• Originally posted by inherkhau:

    ... I am clueless

    Indeed. You need to educate yourself on what Opera is doing. Go to the developer blogs and read about the new Opera. Hanging around here and listening to the negative speeches will only further confuse you.

  • Originally posted by leushino:

    Yes, I'm aware of all of this. My previous statement was made with tongue in cheek regarding another's claim that Opera's 18 years of 3% was the result of a lack of marketing. Opera never had any "fame" as you put it. If that were so, word of mouth on the internet would have brought in droves of users over those 18 years.

    There was a point there that I tried to convey twice in a row, but you still interpreted it exactly the opposite way. Maybe you are too much tongue-in-cheek, sarcastic, angry, etc. while I'm now carefully presenting the point for you again, for the third time in another way. I have given up hope now that you will get the point, but I'm doing it anyway, out of sheer kindness.

    You are misinterpreting the 3% market share as small. It is not small. Let's go over the reasons why it's not small.

    First, it's millions of users that have kept the company not just afloat, but expanding for 18 years.
    Second, the expansion has been achieved without any notable marketing campaign in a very competitive market situation.
    Third, it's been achieved by word of mouth, meaning that people chose Opera for what it really is, not because of its popularity or such.
    Fourth, most of the market is full of advertising. The popularity of the biggest browsers is backed up by the stock value of the company behind it, instead of being based on the features of the product. There are those who can tell the difference between hot air and the quality of the product. And besides seeing through the smokescreen, it still takes some effort to make a conscious informed choice. Consequently, the number of users of the kind of product that Opera Presto is could never have been very big. People who make conscious choices are not many. And then there are some of those who specifically go for obscure products rather than the big names.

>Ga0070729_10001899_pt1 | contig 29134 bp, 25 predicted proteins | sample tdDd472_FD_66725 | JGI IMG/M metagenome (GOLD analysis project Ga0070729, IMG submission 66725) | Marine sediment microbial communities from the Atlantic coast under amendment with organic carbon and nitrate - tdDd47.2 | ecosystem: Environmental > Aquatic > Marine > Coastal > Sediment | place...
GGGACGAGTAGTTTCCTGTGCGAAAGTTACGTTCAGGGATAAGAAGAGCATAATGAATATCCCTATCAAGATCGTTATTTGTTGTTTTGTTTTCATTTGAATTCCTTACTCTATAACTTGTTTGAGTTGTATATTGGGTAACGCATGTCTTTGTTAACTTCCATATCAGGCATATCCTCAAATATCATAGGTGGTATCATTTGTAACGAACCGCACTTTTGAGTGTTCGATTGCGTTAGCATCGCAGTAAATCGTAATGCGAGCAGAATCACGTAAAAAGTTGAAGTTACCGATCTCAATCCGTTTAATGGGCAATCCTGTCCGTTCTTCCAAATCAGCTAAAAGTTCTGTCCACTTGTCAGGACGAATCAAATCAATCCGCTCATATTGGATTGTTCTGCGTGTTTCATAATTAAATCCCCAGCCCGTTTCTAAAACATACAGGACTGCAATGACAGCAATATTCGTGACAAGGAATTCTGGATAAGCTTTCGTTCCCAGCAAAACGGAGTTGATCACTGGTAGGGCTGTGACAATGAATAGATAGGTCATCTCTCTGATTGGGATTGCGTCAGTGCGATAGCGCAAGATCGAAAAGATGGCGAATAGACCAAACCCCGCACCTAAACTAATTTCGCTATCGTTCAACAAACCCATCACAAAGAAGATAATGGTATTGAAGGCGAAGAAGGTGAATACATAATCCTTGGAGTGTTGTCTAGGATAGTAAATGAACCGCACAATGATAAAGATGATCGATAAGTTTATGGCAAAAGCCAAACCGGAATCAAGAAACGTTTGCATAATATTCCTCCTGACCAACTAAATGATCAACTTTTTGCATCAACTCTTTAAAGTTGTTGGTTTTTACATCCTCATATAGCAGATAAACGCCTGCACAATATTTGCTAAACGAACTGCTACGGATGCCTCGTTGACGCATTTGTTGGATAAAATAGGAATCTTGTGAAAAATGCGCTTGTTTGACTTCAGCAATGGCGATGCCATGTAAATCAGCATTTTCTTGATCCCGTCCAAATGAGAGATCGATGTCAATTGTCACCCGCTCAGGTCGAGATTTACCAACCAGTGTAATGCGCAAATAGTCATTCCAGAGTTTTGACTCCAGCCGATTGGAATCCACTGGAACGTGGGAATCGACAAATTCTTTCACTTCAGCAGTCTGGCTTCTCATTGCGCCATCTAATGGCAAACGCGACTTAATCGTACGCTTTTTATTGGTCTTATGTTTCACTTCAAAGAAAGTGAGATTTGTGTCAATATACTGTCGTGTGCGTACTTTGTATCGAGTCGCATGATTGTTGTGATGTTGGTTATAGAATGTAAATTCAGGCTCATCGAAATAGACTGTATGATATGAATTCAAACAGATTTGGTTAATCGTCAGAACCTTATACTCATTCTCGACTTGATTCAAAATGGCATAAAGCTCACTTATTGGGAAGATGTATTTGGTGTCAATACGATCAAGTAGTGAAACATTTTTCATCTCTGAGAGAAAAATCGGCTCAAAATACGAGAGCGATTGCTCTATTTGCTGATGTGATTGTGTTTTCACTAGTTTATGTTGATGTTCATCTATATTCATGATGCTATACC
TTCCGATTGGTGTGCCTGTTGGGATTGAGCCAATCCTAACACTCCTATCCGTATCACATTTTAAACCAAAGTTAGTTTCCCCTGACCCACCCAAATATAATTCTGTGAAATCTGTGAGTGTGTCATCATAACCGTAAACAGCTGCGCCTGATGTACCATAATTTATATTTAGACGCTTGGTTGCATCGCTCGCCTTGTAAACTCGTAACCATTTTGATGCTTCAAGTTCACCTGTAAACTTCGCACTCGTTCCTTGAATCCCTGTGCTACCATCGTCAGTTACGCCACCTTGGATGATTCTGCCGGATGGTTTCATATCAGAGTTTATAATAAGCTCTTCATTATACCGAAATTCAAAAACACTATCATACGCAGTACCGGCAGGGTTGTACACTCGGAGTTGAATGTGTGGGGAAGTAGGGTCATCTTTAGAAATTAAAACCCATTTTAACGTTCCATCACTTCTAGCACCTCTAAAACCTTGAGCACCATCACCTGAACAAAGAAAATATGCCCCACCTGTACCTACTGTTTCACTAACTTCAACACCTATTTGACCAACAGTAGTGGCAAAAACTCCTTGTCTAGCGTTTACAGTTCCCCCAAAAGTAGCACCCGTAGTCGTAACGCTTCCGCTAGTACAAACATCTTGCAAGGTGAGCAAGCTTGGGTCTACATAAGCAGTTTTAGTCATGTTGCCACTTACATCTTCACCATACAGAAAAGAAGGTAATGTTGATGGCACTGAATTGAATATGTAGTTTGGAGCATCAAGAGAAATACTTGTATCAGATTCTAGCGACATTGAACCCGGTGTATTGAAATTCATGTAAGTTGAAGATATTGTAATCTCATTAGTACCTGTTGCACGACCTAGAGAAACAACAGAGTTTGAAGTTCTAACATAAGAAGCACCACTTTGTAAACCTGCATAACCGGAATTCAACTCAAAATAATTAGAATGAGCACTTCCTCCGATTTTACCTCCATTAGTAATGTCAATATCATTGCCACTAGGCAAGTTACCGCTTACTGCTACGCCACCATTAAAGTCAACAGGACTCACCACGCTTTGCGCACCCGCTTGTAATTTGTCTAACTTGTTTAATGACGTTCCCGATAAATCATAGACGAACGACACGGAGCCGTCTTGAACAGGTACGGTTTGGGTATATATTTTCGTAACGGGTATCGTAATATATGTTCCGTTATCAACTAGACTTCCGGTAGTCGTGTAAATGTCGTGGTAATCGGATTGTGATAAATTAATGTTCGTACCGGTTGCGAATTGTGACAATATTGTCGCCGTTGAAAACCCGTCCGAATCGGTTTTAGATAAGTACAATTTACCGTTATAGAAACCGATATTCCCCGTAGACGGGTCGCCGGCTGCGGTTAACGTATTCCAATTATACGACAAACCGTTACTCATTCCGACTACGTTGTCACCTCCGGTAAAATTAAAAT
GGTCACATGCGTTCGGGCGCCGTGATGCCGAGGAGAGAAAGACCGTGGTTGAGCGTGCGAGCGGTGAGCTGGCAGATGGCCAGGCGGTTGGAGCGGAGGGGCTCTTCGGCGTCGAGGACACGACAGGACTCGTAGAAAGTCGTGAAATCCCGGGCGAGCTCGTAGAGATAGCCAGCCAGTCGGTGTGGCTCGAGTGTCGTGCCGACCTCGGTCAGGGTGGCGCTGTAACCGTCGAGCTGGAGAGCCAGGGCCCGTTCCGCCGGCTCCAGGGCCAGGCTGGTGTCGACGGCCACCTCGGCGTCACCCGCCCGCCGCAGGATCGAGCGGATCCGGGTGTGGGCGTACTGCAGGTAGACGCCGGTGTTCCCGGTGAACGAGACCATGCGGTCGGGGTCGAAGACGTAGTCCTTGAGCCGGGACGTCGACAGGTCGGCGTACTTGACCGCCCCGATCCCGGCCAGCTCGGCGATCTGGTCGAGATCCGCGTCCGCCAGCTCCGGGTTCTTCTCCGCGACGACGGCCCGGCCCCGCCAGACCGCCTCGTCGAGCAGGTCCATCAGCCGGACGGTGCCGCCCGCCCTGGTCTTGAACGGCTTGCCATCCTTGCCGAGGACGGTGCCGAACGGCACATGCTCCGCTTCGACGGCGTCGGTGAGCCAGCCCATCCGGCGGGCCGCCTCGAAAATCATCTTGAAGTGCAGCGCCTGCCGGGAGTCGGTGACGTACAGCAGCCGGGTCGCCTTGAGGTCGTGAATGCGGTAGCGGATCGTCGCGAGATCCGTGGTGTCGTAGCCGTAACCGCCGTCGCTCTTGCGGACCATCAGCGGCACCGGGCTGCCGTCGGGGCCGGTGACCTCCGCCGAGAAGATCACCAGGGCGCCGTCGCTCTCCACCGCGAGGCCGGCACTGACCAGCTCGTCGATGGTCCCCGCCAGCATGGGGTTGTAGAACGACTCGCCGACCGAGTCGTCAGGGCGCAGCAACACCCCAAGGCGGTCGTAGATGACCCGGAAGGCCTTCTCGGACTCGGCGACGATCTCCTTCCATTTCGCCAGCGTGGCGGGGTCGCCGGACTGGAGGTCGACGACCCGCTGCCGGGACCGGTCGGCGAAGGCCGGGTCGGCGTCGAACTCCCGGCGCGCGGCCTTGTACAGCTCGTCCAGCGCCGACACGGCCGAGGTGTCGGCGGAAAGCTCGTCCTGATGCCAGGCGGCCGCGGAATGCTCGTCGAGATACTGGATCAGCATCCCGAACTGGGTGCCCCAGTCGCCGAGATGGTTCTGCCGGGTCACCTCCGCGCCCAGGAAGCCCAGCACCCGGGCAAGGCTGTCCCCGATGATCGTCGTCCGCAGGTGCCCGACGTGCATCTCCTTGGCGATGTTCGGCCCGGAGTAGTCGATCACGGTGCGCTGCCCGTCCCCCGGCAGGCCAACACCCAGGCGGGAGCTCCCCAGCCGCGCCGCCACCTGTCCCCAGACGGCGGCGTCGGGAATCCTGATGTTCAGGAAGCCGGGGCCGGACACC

Given all this, the market share Opera had was a considerable achievement. It's not a small market share, but quite adequate, reflecting the nature of Opera itself, a niche product. Still, it has been mentioned along with the big ones. It's the smallest of the big browsers, but still among the big. A remarkable achievement indeed.

    What the company is doing now is throwing all this away. Instead of keeping the status as the smallest among the big, they are now producing something that identifies as Chrome/Chromium in the browser statistics. No developer has any reason to test websites against something that is just another Chrome. How can the user base grow now? Obviously it can only shrink.

    You protest to this conclusion by giving two contradictory answers:
    1. Too early to make predictions.
    2. Opera will become a great success. There are only a handful of whiners.